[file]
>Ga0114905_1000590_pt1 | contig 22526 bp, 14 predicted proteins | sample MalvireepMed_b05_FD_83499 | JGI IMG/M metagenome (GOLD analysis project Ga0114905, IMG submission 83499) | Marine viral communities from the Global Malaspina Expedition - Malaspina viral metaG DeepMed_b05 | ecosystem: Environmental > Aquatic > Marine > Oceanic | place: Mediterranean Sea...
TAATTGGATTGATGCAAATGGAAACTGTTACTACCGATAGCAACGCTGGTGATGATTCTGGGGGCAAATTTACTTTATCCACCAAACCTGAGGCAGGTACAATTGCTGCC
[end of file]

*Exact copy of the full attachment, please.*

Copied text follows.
>Ga0114905_1000590_pt1 | contig 22526 bp, 14 predicted proteins | sample MalvireepMed_b05_FD_83499 | JGI IMG/M metagenome (GOLD analysis project Ga0114905, IMG submission 83499) | Marine viral communities from the Global Malaspina Expedition - Malaspina viral metaG DeepMed_b05 | ecosystem: Environmental > Aquatic > Marine > Oceanic | place: Mediterranean Sea...
TAATTGGATTGATGCAAATGGAAACTGTTACTACCGATAGCAACGCTGGTGATGATTCTGGGGGCAAATTTACTTTATCCACCAAACCTGAGGCAGGTACAATTGCTGCC